DIR: Jay Roach • WRI: David Guion, Michael Handelman • PRO: Laurie MacDonald, Walter F. Parkes, Jay Roach • DOP: Jim Denault • ED: Alan Baumgarten, Jon Poll • DES: Michael Corenblith• CAST: Steve Carell, Paul Rudd, Zach Galifianakis, Jemaine Clement, Stephanie Szostak
Dinner for Schmucks is based on the 1998 Francis Veber film Le Diner de Cons (The Dinner Game). Directed by Jay Roach the film has the same air of discomfort as Roach’s previous offering Meet the Fockers, leaning more towards the farcical side of comedy.
It tells the story of Tim (Paul Rudd), who is on the verge of having the perfect life. After impressing his bosses, he is offered the opportunity to earn a promotion to his dream job, with one catch. He is expected to participate in what his superiors refer to as their ‘Dinner for Winners’, where guests are asked to bring along an interesting person for their co-workers to laugh at. Enter Barry (Steve Carell), a man with a passion for taxidermy and dressing mice up in handmade outfits to create ‘mousterpieces’. When the two meet Tim is convinced he’s found his meal ticket, before Barry starts pulling his life apart at the seams. At the very start of the film, Tim seems to have it all. He drives a sports car, lives in a luxury apartment, and carries around an expensive engagement ring for his gorgeous girlfriend. Understandably this is the set up of his enormous fall from grace but it makes it harder to feel sorry for him when things do start to fall apart. It’s the same lack of sympathy people feel for contestants on Who Wants to be a Millionaire who get a little bit too greedy.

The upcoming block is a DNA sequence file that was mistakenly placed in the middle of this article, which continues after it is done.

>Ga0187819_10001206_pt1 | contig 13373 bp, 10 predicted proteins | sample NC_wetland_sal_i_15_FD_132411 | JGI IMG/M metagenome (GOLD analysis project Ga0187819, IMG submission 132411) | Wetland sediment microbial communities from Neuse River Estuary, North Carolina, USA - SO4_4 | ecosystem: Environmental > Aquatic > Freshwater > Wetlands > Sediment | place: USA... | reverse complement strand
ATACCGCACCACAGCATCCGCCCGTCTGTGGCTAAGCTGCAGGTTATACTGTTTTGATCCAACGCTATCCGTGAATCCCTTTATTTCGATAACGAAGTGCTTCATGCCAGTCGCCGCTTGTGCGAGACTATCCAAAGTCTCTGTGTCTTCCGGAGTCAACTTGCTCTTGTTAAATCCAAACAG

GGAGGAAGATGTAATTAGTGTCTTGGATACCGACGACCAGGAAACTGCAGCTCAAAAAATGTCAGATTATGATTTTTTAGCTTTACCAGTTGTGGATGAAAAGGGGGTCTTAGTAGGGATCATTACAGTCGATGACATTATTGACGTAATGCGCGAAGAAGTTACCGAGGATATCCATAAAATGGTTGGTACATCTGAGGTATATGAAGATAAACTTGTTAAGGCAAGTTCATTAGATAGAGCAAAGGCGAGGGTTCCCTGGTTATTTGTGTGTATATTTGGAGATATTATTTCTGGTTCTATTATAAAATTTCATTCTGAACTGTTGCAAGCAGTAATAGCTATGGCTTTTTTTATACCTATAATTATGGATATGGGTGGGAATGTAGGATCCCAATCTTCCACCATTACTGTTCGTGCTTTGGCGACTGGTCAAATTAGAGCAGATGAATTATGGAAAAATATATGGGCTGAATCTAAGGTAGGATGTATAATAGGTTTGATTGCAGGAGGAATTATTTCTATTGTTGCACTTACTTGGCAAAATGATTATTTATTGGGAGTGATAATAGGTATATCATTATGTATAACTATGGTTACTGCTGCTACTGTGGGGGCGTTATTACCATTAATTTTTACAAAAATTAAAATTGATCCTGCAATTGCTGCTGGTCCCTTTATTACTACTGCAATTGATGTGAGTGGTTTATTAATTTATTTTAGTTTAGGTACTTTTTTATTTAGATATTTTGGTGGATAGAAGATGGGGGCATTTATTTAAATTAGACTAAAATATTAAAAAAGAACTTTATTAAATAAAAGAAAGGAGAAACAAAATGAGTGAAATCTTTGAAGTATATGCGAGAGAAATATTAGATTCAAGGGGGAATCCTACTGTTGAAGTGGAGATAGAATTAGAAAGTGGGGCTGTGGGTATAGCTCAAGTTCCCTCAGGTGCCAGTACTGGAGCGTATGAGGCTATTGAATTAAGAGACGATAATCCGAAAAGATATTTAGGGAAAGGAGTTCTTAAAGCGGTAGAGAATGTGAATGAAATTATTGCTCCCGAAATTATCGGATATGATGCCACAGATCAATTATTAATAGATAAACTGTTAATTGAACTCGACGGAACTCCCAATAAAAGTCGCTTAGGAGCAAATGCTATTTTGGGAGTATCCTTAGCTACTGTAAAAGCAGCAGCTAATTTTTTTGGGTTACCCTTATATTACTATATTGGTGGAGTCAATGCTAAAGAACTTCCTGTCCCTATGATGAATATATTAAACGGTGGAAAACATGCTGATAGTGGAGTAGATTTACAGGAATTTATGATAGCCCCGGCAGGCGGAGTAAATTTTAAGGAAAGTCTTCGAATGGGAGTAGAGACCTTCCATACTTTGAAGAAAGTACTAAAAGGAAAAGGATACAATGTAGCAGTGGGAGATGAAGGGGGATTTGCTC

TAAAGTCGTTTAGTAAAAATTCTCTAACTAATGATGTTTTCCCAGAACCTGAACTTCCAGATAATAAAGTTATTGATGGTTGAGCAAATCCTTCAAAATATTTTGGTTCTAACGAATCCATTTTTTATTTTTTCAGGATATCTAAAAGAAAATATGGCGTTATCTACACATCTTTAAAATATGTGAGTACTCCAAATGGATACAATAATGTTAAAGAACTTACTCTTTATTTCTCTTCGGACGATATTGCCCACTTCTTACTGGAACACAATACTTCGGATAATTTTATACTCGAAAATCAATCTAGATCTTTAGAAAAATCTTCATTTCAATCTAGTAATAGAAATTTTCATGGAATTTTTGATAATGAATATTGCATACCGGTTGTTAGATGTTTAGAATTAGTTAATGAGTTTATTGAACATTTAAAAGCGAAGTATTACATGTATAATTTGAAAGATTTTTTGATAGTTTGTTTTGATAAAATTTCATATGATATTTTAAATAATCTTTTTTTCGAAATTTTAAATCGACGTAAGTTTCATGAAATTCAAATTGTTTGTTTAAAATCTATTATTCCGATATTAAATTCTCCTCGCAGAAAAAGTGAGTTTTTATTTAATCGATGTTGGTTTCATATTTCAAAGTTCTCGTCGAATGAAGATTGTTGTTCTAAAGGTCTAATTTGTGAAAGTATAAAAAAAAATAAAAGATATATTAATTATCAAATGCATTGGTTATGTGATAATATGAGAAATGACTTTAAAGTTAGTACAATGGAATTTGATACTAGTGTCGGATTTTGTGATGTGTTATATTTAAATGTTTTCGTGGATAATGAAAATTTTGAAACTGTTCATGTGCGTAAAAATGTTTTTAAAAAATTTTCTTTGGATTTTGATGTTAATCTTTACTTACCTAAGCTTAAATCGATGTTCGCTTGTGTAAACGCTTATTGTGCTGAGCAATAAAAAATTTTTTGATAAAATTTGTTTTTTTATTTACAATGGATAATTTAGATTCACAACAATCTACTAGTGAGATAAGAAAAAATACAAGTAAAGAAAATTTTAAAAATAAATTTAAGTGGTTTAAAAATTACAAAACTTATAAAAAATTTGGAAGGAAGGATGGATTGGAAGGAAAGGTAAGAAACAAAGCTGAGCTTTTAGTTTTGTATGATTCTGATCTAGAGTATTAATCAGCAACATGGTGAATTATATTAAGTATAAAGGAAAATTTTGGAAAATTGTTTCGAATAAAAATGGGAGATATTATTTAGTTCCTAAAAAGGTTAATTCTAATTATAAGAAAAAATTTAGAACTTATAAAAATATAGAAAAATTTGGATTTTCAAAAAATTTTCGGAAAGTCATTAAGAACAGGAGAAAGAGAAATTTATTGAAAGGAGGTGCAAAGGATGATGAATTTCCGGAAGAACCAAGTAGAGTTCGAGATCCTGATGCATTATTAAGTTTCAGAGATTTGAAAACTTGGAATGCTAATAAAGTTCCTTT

Steve Carell and Paul Rudd have worked together previously on The 40 Year Old Virgin, and Anchorman, but in their previous films they didn’t have as much on-screen time together, so it was interesting to see how their dynamic changed. Their characters were similar to those we’ve seen previously with Rudd as the seemingly self-assured alpha male and Carell as the grown-up nerd. In Dinner for Schmucks however they didn’t quite manage to make the characters as likeable or endearing as previous films. Jemaine Clement stole the spotlight as Kieran, a self-obsessed photographer known for his animal magnetism as much as his art. His character is deadpan and oblivious to just how ridiculous he is, which did create a nice contrast to Carell’s over the top antics.
This is a different kind of comedy than we’re used to seeing these two produce. Rather than relying on pithy dialogue and ad-libbing it’s a lot more physical. A few times the film tried to transition from being slapstick to having long sections of dialogue which did skew the pacing a little. When this was done well it created some great moments where I almost felt myself blushing on their behalf, in others it just felt uncomfortable. Rudd and Carell are both naturals at physical comedy, but the funniest scenes for me were the more original elements. The opening scene where Barry is working on his ‘mousterpieces’ was almost macabre but incredibly simple and hilarious.
Comedy is a very personal thing, and if you’re a fan of the Roach’s talent for creating cringe-worthy moments than Dinner for Schmucks will be just the ticket. If you’re expecting it to be the next Anchorman however, you will be sorely disappointed.